The Moral Nanosecond: Life begins in an instant but which instant?

Whatever your take on abortion is, pro or con, there can be no argument that abortion does violence to the embryo or fetus aborted. Therefore it follows that abortion is violence against “something” whether you think that “something” is a human or just a bunch of cells.

We do violence everyday by smacking mosquitoes and stepping on bugs and we would all admit that those violent actions are killing life of some sort. In the case of the mosquito one could argue it is them or us since a mosquito could give you West Nile virus and kill you. In the case of a stepped on bug we could say it was an accident. But abortion can neither be a response to a threat nor is it an accident. So what is it?

Your answer would depend upon your definition of “being.” What defines your being?

In metaphysics that question is part of ontology, the nature of being. Brown eyes, brown hair, the mole on your back, good at math, bad at grammar, what defines you as a person, defines your uniqueness?

Eighteen billion linked molecules called nucleotides define you. Those 18 billion molecules are better known as your DNA and your DNA is defined at conception. The DNA at conception is the same DNA at birth. There is no difference except that one cell and four feet of DNA at conception becomes 50 trillion cells and 40 billion miles of DNA at birth. Would you look at a day old baby and say, “I know you don’t understand and you are helpless and cannot speak for yourself but we passed a law that says we can use your DNA and we need your liver. Sorry.”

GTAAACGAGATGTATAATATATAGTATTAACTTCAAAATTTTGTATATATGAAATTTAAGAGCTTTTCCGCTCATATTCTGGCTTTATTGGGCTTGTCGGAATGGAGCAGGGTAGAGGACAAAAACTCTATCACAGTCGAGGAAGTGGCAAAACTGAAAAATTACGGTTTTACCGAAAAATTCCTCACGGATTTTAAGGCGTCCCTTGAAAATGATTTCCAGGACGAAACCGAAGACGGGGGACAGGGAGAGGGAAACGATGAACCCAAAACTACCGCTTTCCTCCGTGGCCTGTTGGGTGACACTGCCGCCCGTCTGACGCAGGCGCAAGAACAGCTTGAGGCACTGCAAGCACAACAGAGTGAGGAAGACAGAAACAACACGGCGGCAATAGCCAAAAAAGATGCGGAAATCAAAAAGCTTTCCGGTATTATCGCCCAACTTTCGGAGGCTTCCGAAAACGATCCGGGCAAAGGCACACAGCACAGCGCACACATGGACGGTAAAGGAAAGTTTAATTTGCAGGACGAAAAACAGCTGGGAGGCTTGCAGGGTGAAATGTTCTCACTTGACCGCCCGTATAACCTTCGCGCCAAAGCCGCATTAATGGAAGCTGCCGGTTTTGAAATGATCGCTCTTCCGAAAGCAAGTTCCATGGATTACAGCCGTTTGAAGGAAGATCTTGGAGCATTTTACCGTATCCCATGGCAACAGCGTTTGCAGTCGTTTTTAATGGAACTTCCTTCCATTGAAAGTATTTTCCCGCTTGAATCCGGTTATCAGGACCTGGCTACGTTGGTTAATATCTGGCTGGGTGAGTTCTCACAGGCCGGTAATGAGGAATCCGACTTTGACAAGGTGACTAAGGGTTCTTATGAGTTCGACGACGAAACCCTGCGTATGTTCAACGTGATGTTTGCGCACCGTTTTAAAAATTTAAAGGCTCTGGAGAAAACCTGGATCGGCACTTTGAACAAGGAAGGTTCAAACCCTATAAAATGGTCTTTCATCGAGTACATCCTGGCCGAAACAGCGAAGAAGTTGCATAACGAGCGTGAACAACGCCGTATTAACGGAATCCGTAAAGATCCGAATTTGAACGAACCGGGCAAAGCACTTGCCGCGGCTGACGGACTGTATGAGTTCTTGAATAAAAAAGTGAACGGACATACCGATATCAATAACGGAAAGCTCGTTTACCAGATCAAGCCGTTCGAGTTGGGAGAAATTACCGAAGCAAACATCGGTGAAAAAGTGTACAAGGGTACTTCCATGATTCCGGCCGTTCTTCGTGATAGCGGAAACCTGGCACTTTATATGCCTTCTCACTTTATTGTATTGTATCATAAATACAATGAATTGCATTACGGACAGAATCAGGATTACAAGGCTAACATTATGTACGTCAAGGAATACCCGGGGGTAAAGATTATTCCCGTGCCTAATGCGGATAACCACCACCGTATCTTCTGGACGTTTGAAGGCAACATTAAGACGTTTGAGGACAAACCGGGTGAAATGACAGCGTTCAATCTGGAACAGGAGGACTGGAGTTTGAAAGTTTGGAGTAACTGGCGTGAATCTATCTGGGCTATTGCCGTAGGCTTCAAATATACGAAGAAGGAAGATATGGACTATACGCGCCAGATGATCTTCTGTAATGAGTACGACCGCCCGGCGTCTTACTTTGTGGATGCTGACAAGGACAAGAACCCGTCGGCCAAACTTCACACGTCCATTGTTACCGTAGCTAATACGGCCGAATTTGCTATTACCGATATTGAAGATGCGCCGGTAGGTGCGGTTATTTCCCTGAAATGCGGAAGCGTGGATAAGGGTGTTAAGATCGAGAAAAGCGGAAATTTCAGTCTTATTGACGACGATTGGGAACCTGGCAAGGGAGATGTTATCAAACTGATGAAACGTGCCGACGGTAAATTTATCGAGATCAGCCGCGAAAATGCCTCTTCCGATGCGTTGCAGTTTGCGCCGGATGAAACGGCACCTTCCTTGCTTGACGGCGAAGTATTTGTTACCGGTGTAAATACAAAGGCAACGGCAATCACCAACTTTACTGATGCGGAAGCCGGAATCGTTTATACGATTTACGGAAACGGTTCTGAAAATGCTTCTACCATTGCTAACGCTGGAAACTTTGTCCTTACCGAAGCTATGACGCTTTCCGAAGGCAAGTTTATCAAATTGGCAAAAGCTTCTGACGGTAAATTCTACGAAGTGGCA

Of course no one would do that and everyone (hopefully) would find that morally reprehensible but that valuable, 1 day old liver came from the same DNA that was there at conception. A day old baby is just the 9-month manifestation of the same DNA represented in the embryo. Embryonic stem cell research simply sidetracks that 9-month manifestation for the benefit for someone else. Whether you take those liver cells 8 weeks after conception or 8 weeks after birth the unique human essence, the DNA, is the same.

For example, chimpanzee embryos have 97% the same DNA as humans and that’s why they are not human. Human embryos have 100% the same DNA and that’s why they are human.

If human embryos are not human then how is it possible that their parts are of value to other humans? Chimpanzee embryos and their parts would not be of value to humans would they?

Therefore we must ask this question: Is a fetus 8 months and 29 days a human? I know of no one who would dispute that point.

So count backwards a day at a time. Is a fetus 8 months and 28 days a human? How could it not be? How about 8 months and 27 days?

What if we count backwards an hour at a time? A minute? A second? When, at what boundary, does that agreed upon human, the one at 8 months and 29 days of gestation become a non-human, a disposable entity?

What if you count backwards a nanosecond at a time? A nanosecond is a billionth of a second, an instant almost immeasurable but a progression of time nonetheless. Where is that nanosecond, that immeasurable instant that becomes the moral boundary between life and death, between moral and immoral?

Can you choose the nanosecond when a fetus is human and the previous nanosecond when it is not human? Because that in reality is the choice you have to make if you believe a fetus at 8 months and 29 days is a human life.

So do that, count backwards in your mind, and as the nanoseconds tick off, can you choose that instant, that moral demarcation between life and death and morality and immorality? Can you choose any nanosecond that is not prior to conception? Aren’t all other choices illogical and impossible if a fetus of 8 months and 29 days is human?

You will have to choose your own moral nanosecond. Where will it be?

Bill Zettler is a free-lance writer and consultant specializing in public sector compensation.